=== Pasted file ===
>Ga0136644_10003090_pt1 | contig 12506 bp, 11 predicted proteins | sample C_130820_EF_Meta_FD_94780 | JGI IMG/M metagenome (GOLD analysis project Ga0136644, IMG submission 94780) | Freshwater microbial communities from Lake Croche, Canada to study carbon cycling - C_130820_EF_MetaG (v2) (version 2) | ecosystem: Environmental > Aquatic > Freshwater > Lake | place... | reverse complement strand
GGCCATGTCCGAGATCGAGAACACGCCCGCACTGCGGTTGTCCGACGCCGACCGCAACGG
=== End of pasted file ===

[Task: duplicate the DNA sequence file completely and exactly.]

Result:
>Ga0136644_10003090_pt1 | contig 12506 bp, 11 predicted proteins | sample C_130820_EF_Meta_FD_94780 | JGI IMG/M metagenome (GOLD analysis project Ga0136644, IMG submission 94780) | Freshwater microbial communities from Lake Croche, Canada to study carbon cycling - C_130820_EF_MetaG (v2) (version 2) | ecosystem: Environmental > Aquatic > Freshwater > Lake | place... | reverse complement strand
GGCCATGTCCGAGATCGAGAACACGCCCGCACTGCGGTTGTCCGACGCCGACCGCAACGG